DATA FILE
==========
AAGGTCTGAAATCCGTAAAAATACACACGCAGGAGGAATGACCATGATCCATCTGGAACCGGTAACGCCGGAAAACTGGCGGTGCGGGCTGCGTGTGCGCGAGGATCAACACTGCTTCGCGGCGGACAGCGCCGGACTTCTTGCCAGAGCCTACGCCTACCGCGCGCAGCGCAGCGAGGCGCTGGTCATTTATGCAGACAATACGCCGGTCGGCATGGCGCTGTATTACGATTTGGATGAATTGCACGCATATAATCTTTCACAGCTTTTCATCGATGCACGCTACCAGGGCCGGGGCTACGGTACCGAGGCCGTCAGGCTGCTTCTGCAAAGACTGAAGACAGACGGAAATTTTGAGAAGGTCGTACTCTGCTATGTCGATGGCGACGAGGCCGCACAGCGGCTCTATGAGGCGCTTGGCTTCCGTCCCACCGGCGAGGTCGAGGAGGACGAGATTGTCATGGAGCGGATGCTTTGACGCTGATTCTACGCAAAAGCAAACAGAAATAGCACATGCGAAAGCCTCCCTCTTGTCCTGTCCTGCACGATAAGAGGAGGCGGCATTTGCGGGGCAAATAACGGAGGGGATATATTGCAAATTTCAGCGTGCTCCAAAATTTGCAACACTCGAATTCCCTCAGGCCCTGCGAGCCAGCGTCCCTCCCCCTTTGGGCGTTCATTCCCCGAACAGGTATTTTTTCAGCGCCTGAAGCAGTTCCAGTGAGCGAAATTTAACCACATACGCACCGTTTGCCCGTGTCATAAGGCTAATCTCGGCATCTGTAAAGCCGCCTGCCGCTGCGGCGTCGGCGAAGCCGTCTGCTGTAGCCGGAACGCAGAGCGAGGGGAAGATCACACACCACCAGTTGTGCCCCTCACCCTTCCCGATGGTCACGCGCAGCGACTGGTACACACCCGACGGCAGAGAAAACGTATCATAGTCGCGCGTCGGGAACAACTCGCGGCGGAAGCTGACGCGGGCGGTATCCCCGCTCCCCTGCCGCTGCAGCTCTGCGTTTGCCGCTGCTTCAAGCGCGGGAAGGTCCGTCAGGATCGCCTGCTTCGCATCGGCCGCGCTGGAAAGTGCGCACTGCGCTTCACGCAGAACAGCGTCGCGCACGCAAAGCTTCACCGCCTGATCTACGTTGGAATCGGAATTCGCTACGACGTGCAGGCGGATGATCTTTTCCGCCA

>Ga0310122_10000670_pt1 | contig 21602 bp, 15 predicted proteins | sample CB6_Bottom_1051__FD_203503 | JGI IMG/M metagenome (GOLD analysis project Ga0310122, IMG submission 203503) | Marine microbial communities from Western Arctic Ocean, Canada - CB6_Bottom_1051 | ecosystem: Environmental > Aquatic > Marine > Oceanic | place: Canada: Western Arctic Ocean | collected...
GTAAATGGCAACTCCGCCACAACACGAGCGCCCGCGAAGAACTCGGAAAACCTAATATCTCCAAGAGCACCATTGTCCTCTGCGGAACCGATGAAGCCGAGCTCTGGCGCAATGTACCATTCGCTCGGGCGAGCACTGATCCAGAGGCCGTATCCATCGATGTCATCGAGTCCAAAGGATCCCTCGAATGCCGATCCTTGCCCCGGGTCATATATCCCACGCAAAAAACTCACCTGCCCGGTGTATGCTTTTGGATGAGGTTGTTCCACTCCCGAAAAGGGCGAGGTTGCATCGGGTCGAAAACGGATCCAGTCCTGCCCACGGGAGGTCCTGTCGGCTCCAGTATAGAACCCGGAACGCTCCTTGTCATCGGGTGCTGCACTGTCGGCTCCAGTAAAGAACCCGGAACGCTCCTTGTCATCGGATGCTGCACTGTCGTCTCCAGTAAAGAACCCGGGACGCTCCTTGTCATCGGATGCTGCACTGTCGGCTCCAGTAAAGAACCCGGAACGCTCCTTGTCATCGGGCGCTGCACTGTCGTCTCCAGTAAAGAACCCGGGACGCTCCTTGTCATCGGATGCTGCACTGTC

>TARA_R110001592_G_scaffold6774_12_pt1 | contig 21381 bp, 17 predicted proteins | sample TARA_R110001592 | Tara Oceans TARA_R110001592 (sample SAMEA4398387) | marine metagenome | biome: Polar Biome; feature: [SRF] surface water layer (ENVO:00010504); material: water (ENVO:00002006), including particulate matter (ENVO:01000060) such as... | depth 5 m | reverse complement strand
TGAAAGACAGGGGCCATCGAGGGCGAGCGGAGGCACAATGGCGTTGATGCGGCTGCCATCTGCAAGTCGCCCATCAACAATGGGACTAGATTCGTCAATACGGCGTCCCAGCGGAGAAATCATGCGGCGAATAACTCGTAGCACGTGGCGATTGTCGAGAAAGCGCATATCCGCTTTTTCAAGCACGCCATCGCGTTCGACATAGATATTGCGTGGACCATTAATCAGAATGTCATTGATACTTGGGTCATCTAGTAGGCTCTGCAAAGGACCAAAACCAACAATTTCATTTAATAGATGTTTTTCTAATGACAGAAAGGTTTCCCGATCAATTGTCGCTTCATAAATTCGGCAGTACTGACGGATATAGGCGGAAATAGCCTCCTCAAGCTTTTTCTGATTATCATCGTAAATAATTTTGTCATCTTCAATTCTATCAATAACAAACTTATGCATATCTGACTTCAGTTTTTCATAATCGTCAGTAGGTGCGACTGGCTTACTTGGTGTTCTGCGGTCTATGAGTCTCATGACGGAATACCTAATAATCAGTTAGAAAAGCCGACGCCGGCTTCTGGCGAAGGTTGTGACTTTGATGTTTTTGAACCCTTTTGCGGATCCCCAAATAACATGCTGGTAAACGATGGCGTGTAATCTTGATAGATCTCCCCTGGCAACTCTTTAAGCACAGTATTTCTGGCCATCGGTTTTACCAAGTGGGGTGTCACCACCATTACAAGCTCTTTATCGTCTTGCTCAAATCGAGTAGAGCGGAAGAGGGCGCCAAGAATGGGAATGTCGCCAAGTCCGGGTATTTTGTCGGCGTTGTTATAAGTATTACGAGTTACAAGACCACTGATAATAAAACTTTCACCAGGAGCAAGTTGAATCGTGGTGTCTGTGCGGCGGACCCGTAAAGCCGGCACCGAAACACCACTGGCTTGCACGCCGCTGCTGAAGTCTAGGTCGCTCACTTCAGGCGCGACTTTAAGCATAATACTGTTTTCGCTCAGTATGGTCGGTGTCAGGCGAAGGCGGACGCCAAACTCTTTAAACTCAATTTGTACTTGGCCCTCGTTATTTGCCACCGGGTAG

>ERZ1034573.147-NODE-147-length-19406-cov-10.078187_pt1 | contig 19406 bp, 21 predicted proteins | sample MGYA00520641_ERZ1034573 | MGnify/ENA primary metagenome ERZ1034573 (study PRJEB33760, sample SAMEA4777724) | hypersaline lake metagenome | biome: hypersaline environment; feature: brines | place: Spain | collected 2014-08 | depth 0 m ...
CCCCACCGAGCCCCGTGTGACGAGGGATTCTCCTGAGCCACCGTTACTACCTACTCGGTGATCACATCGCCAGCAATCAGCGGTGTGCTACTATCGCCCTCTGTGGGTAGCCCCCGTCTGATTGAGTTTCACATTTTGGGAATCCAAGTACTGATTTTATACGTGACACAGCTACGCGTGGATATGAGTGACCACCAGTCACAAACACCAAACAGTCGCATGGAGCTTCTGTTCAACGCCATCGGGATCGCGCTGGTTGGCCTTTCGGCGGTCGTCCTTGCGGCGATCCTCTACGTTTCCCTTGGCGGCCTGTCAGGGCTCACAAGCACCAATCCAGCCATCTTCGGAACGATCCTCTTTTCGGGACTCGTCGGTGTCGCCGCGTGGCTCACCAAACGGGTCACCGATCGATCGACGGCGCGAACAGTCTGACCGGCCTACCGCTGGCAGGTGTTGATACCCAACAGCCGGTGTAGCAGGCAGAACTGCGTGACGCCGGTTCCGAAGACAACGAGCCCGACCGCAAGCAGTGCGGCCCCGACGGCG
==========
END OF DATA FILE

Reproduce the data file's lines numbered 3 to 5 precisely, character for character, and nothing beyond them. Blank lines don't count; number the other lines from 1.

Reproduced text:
GTAAATGGCAACTCCGCCACAACACGAGCGCCCGCGAAGAACTCGGAAAACCTAATATCTCCAAGAGCACCATTGTCCTCTGCGGAACCGATGAAGCCGAGCTCTGGCGCAATGTACCATTCGCTCGGGCGAGCACTGATCCAGAGGCCGTATCCATCGATGTCATCGAGTCCAAAGGATCCCTCGAATGCCGATCCTTGCCCCGGGTCATATATCCCACGCAAAAAACTCACCTGCCCGGTGTATGCTTTTGGATGAGGTTGTTCCACTCCCGAAAAGGGCGAGGTTGCATCGGGTCGAAAACGGATCCAGTCCTGCCCACGGGAGGTCCTGTCGGCTCCAGTATAGAACCCGGAACGCTCCTTGTCATCGGGTGCTGCACTGTCGGCTCCAGTAAAGAACCCGGAACGCTCCTTGTCATCGGATGCTGCACTGTCGTCTCCAGTAAAGAACCCGGGACGCTCCTTGTCATCGGATGCTGCACTGTCGGCTCCAGTAAAGAACCCGGAACGCTCCTTGTCATCGGGCGCTGCACTGTCGTCTCCAGTAAAGAACCCGGGACGCTCCTTGTCATCGGATGCTGCACTGTC

>TARA_R110001592_G_scaffold6774_12_pt1 | contig 21381 bp, 17 predicted proteins | sample TARA_R110001592 | Tara Oceans TARA_R110001592 (sample SAMEA4398387) | marine metagenome | biome: Polar Biome; feature: [SRF] surface water layer (ENVO:00010504); material: water (ENVO:00002006), including particulate matter (ENVO:01000060) such as... | depth 5 m | reverse complement strand
TGAAAGACAGGGGCCATCGAGGGCGAGCGGAGGCACAATGGCGTTGATGCGGCTGCCATCTGCAAGTCGCCCATCAACAATGGGACTAGATTCGTCAATACGGCGTCCCAGCGGAGAAATCATGCGGCGAATAACTCGTAGCACGTGGCGATTGTCGAGAAAGCGCATATCCGCTTTTTCAAGCACGCCATCGCGTTCGACATAGATATTGCGTGGACCATTAATCAGAATGTCATTGATACTTGGGTCATCTAGTAGGCTCTGCAAAGGACCAAAACCAACAATTTCATTTAATAGATGTTTTTCTAATGACAGAAAGGTTTCCCGATCAATTGTCGCTTCATAAATTCGGCAGTACTGACGGATATAGGCGGAAATAGCCTCCTCAAGCTTTTTCTGATTATCATCGTAAATAATTTTGTCATCTTCAATTCTATCAATAACAAACTTATGCATATCTGACTTCAGTTTTTCATAATCGTCAGTAGGTGCGACTGGCTTACTTGGTGTTCTGCGGTCTATGAGTCTCATGACGGAATACCTAATAATCAGTTAGAAAAGCCGACGCCGGCTTCTGGCGAAGGTTGTGACTTTGATGTTTTTGAACCCTTTTGCGGATCCCCAAATAACATGCTGGTAAACGATGGCGTGTAATCTTGATAGATCTCCCCTGGCAACTCTTTAAGCACAGTATTTCTGGCCATCGGTTTTACCAAGTGGGGTGTCACCACCATTACAAGCTCTTTATCGTCTTGCTCAAATCGAGTAGAGCGGAAGAGGGCGCCAAGAATGGGAATGTCGCCAAGTCCGGGTATTTTGTCGGCGTTGTTATAAGTATTACGAGTTACAAGACCACTGATAATAAAACTTTCACCAGGAGCAAGTTGAATCGTGGTGTCTGTGCGGCGGACCCGTAAAGCCGGCACCGAAACACCACTGGCTTGCACGCCGCTGCTGAAGTCTAGGTCGCTCACTTCAGGCGCGACTTTAAGCATAATACTGTTTTCGCTCAGTATGGTCGGTGTCAGGCGAAGGCGGACGCCAAACTCTTTAAACTCAATTTGTACTTGGCCCTCGTTATTTGCCACCGGGTAG